French media have pointed to the similarities between Fazze’s message and the official Twitter account of Russia’s Sputnik V – a viral vector vaccine like AstraZeneca – which has repeatedly claimed “real world data” shows they are “safer and more efficient” than mRNA vaccines.

And, getting back to elections, in September 2020, it seemed that Russia was manipulating BLM coverage in social media (both to discredit it and to inflame it - again it's more about division than pushing a winner):

Going forward, Russian-linked trolls could exploit ongoing reports of law enforcement brutality against protesters to further amplify division. The Kremlin’s previous attempts to hijack movements such as Occupy Wall Street and the Standing Rock protests against the Dakota Access pipeline indicate that the Kremlin can skillfully reframe social protests to increase mistrust between U.S. citizens and their government.

If African Americans continue to be the main target, we would expect the Kremlin to increase efforts to shape race-related debates leading up to and during Election Day. Without robust online safety frameworks, it will be difficult to insulate the legacy of recent protests from Russian interference.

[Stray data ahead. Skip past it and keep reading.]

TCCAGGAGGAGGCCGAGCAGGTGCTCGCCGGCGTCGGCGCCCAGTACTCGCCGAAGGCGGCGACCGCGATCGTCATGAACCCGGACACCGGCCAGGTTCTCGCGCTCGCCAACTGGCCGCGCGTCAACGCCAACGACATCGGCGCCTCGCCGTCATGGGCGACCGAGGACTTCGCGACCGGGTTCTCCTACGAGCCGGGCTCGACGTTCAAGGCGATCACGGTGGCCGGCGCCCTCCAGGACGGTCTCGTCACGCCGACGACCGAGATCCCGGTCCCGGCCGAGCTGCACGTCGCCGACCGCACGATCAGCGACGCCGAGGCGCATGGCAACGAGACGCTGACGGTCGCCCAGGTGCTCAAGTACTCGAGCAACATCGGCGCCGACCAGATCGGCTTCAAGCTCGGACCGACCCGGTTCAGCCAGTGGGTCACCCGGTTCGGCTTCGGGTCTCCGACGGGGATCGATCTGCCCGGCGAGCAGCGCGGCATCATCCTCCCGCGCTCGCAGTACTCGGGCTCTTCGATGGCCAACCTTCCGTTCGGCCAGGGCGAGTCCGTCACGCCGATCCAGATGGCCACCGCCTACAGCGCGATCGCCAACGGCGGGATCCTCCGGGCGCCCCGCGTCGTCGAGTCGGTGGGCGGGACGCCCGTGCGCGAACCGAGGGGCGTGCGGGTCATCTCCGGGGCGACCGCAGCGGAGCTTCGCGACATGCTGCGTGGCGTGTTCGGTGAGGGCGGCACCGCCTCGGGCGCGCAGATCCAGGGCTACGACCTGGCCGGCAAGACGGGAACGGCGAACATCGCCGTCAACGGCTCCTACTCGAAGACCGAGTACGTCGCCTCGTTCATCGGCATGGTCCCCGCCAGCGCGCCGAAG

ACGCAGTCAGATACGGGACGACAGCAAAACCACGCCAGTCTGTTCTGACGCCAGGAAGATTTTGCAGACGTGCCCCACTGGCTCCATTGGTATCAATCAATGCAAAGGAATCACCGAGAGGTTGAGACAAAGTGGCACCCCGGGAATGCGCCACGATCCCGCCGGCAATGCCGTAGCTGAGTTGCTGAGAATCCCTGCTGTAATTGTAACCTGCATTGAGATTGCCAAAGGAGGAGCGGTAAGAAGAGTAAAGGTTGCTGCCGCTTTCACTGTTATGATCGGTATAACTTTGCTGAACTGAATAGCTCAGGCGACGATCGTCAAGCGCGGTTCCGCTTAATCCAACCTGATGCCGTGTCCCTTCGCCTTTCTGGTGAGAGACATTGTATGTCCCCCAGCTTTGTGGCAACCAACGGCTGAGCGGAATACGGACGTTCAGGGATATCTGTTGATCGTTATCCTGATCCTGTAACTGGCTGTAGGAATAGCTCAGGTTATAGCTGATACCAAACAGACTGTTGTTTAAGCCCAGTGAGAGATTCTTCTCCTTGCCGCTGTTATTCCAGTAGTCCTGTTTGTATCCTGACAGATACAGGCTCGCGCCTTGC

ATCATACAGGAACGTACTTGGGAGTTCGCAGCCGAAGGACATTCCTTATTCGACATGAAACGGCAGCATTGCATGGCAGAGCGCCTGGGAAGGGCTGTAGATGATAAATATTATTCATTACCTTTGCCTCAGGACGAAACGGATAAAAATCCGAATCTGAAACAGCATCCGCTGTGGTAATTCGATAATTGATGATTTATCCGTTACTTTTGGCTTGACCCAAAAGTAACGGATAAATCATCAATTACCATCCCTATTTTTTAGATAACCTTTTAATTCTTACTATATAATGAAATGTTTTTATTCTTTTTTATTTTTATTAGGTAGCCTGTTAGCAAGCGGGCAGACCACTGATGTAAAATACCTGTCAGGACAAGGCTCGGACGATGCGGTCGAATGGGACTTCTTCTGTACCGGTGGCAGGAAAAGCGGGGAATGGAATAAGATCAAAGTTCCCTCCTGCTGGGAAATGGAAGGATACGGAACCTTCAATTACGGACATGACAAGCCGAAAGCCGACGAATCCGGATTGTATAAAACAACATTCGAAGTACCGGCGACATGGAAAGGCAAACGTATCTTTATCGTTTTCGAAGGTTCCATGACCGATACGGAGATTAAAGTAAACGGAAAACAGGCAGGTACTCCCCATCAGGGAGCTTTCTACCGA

So, to recapitulate, there are lots of claims about social media faking by Russian actors but it is hard to prove. The smoking gun is more present when official Russian news posts stuff themselves but then again Western media is hardly always factual (Breitbart) and even solid news organizations have little good to say about Russia these days. Make no mistake, as you read the news: a lot of it is written to promote the Western position. Which doesn't mean it's false, only that you need to be careful in choosing what to believe at face value.

Ask yourself however, after the events of the last few months, how you would evaluate the credibility of the various governments?